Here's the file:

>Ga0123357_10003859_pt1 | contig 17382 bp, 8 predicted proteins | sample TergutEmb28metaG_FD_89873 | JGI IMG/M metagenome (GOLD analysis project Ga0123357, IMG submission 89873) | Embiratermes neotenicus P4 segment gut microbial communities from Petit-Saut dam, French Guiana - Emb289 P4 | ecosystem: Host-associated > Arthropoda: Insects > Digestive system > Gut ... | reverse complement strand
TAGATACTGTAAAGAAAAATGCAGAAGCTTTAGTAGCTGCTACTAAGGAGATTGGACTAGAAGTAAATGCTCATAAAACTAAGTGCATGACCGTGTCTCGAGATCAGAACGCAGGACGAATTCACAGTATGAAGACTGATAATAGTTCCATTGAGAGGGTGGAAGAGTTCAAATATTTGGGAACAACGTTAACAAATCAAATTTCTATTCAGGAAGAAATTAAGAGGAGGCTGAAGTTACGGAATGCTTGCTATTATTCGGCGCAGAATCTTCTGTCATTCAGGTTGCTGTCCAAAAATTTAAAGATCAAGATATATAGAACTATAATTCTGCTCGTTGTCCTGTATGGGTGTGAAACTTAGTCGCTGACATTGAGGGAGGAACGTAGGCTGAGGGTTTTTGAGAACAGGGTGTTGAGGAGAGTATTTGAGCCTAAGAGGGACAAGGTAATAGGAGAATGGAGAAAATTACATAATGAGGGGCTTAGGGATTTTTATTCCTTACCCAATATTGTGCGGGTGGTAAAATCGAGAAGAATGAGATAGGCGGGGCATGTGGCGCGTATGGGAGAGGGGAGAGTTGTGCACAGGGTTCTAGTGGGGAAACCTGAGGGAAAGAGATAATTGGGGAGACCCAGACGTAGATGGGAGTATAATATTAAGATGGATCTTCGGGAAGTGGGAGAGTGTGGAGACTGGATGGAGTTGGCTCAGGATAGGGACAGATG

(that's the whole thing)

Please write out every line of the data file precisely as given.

>Ga0123357_10003859_pt1 | contig 17382 bp, 8 predicted proteins | sample TergutEmb28metaG_FD_89873 | JGI IMG/M metagenome (GOLD analysis project Ga0123357, IMG submission 89873) | Embiratermes neotenicus P4 segment gut microbial communities from Petit-Saut dam, French Guiana - Emb289 P4 | ecosystem: Host-associated > Arthropoda: Insects > Digestive system > Gut ... | reverse complement strand
TAGATACTGTAAAGAAAAATGCAGAAGCTTTAGTAGCTGCTACTAAGGAGATTGGACTAGAAGTAAATGCTCATAAAACTAAGTGCATGACCGTGTCTCGAGATCAGAACGCAGGACGAATTCACAGTATGAAGACTGATAATAGTTCCATTGAGAGGGTGGAAGAGTTCAAATATTTGGGAACAACGTTAACAAATCAAATTTCTATTCAGGAAGAAATTAAGAGGAGGCTGAAGTTACGGAATGCTTGCTATTATTCGGCGCAGAATCTTCTGTCATTCAGGTTGCTGTCCAAAAATTTAAAGATCAAGATATATAGAACTATAATTCTGCTCGTTGTCCTGTATGGGTGTGAAACTTAGTCGCTGACATTGAGGGAGGAACGTAGGCTGAGGGTTTTTGAGAACAGGGTGTTGAGGAGAGTATTTGAGCCTAAGAGGGACAAGGTAATAGGAGAATGGAGAAAATTACATAATGAGGGGCTTAGGGATTTTTATTCCTTACCCAATATTGTGCGGGTGGTAAAATCGAGAAGAATGAGATAGGCGGGGCATGTGGCGCGTATGGGAGAGGGGAGAGTTGTGCACAGGGTTCTAGTGGGGAAACCTGAGGGAAAGAGATAATTGGGGAGACCCAGACGTAGATGGGAGTATAATATTAAGATGGATCTTCGGGAAGTGGGAGAGTGTGGAGACTGGATGGAGTTGGCTCAGGATAGGGACAGATG